Recently Darksiders 3 got revealed its main protagonist would be a female named Fury and it got me thinking about the ideas of diversity and equality. Not just in video games mind you but in all of life. Accepting other cultures, learning from them, experiencing them. Placing balance and equality between genders throughout the world. With certain political figureheads and governments, this concept has seemingly been lost in the last year or so. Campaigning with ignorance, raising a flag of blind hate, shunning the different. It’s a scary time to be alive. But thankfully the video game industry seems to be doing the opposite. Attempting to add diversity within their games, providing fresh perspectives.
With certain political figureheads and governments, this concept has seemingly been lost in the last year or so. Campaigning with ignorance, raising a flag of blind hate, shunning the different. It’s a scary time to be alive. Thankfully the video game industry seems to be doing the opposite, attempting to add diversity within their games, hoping to provide fresh perspectives.
Female protagonists have gained ground in recent years, building a name and a brand for themselves. Horizon: Zero Dawn is one of the great games of 2017 and is arguably Sony’s biggest PlayStation 4 exclusive to date. The game sold more than 2.6 million copies in its first two weeks alone. A small group of ignorant gamers bashed Horizon for, “shoving feminism down our throats.” However, the majority of gamers showed maturity and enjoyed a fantastically designed open world game, which just happened to star a female protagonist. Aloy will stand alongside the likes of Nathan Drake and Kratos as an icon of the Playstation brand.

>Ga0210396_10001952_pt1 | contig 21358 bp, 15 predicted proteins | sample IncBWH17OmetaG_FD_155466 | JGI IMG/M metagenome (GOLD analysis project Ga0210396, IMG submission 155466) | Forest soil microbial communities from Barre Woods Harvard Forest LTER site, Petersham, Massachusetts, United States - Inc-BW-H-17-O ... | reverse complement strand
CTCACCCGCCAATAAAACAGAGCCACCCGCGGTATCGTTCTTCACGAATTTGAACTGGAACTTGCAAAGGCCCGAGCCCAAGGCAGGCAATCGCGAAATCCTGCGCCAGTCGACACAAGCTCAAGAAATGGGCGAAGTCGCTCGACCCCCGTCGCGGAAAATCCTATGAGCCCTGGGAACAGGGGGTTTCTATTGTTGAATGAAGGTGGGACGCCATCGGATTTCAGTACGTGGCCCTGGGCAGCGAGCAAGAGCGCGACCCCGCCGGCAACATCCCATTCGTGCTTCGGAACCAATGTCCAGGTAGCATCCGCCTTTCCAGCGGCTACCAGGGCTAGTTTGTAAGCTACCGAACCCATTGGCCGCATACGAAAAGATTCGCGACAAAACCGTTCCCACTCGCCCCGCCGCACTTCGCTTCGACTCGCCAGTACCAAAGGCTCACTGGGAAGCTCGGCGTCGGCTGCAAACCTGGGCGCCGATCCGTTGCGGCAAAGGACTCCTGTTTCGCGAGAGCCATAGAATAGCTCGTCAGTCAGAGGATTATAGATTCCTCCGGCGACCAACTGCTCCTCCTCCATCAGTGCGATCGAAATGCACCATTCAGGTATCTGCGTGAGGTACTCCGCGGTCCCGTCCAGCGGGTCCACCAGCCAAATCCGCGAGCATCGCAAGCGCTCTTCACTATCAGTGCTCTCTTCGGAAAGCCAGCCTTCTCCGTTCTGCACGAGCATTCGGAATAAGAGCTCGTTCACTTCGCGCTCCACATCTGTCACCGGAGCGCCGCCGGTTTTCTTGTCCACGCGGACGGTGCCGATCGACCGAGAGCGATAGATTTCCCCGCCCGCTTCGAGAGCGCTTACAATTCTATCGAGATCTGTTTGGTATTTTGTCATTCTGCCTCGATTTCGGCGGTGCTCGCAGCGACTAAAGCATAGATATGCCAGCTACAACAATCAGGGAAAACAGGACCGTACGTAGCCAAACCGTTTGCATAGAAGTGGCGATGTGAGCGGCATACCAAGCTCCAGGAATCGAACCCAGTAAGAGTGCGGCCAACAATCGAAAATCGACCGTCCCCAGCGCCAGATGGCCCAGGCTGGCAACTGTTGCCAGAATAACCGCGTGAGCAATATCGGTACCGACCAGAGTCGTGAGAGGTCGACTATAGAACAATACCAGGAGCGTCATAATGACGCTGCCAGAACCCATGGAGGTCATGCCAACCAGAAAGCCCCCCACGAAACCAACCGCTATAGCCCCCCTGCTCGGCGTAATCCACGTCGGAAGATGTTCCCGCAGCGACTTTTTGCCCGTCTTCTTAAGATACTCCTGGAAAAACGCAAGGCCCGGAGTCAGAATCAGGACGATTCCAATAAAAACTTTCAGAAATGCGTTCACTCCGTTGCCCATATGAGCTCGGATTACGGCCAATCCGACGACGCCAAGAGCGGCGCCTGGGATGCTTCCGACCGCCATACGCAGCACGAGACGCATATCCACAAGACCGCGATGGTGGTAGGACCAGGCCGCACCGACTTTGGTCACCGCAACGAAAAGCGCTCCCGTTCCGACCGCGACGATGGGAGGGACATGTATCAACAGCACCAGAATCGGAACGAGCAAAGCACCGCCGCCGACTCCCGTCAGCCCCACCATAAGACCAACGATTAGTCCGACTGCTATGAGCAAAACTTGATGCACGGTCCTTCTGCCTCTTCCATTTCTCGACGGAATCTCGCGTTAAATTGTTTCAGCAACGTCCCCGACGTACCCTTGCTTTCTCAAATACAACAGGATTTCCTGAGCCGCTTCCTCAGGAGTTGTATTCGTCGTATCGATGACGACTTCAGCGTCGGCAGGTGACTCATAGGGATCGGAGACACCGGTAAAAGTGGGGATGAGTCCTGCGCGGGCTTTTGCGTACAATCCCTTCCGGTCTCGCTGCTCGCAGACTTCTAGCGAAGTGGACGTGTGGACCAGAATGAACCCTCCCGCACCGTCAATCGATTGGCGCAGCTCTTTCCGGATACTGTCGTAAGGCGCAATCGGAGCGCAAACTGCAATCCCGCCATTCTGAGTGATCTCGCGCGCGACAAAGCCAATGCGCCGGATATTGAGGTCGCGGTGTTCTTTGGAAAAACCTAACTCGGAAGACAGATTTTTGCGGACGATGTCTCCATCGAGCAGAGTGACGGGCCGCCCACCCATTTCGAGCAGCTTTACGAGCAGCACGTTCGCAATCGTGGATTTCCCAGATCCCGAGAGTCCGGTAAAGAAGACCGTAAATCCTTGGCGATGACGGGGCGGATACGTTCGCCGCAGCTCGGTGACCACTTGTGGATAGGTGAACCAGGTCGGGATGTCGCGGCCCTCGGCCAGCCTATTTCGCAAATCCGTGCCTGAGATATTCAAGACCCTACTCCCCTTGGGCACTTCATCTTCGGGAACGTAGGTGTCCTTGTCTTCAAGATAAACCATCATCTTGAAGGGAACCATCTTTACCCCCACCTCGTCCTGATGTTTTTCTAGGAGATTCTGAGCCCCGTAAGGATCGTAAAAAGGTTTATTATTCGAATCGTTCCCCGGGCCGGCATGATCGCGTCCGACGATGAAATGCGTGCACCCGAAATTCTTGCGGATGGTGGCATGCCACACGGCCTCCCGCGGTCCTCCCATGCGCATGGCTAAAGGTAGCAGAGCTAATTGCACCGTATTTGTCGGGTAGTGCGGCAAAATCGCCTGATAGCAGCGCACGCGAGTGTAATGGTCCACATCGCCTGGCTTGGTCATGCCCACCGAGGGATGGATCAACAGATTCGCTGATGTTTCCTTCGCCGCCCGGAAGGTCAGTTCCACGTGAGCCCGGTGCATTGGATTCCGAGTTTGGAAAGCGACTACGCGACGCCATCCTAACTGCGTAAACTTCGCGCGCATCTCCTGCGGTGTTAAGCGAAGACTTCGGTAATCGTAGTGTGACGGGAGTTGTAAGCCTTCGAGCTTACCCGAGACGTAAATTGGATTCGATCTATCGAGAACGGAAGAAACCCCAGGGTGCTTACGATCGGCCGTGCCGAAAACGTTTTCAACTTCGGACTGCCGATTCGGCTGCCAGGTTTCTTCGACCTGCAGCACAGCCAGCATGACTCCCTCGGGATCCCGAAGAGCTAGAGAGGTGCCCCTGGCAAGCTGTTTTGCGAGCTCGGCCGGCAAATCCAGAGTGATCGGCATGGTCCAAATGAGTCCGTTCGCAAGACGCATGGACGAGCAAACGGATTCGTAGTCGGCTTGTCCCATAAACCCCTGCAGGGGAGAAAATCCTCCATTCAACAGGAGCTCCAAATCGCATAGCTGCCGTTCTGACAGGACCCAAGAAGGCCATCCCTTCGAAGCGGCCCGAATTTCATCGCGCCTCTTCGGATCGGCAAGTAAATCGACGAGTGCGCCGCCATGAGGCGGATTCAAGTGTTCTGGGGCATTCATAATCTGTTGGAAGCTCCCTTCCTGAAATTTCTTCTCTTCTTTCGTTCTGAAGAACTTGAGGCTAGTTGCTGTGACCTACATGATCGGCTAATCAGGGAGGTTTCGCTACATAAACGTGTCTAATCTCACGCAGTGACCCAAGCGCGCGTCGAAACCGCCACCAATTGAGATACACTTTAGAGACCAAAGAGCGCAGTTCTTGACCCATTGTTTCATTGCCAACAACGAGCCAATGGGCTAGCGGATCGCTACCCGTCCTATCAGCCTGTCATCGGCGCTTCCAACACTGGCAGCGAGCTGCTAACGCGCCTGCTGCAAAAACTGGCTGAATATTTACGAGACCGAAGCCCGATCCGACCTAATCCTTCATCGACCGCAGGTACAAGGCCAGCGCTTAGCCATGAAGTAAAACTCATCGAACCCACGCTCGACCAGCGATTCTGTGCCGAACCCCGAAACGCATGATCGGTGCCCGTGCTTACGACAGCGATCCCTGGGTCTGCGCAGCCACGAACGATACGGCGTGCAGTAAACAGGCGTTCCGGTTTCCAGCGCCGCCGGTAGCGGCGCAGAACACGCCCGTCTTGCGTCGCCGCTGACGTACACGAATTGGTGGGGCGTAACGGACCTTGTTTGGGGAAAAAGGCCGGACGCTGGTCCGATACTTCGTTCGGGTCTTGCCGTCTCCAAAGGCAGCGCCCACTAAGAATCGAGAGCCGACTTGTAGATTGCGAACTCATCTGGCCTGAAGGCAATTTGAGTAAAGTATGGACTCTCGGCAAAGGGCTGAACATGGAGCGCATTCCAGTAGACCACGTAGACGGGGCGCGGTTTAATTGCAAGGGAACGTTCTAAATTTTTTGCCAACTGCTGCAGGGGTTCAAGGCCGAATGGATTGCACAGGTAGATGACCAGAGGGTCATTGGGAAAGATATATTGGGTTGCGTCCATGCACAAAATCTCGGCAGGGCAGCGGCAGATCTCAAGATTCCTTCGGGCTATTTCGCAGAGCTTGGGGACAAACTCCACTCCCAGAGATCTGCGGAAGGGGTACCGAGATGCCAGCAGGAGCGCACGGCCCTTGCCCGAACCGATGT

It has been a long journey though, as developers have spent years being too terrified to commit to a strong female lead. For so long, female protagonists were either hidden away or overly sexualised as a means of appealing to a predominantly male fan base. You only need to look at the Metroid and Tomb Raider franchises. Metroid (1986) has the player controlling the formidable, power suit wearing Samus Aran. However, it is only in the final moments of the game, that Metroid’s greatest secret is revealed. Under the armor is Samus, a woman. Perhaps players may have stuck with the game, despite it starring a female lead, but is it too far to suggest that Metroid may not have seen the same success if Samus’ gender wasn’t kept a secret?
On the other end of the spectrum is the early design for Lara Croft; A short shorts wearing, large breasted lead. Once again, without the allure of her sexy polygonal form, would players have accepted her? The video game industry has always been predominantly a male’s domain though, not in its player base, but in its heroes. Doom Guy, Master Chief, Marcus Fenix just to name a few.
The most successful franchises have been populated by the most generic heroes. Men. White men, with bulging muscles, overcompensating weaponry, and thick masculine voices. Every game was a bro shooter. Every lead followed this format. Strong female characters were still present, like Uncharted’s Elena Fischer and Red Dead’s Bonnie MacFarlane, but they still inevitably needed a male lead to save them from some kind of malevolent force. That was the way it was for a long time and that lack of diversity became boring. Players want fresh perspectives, new faces.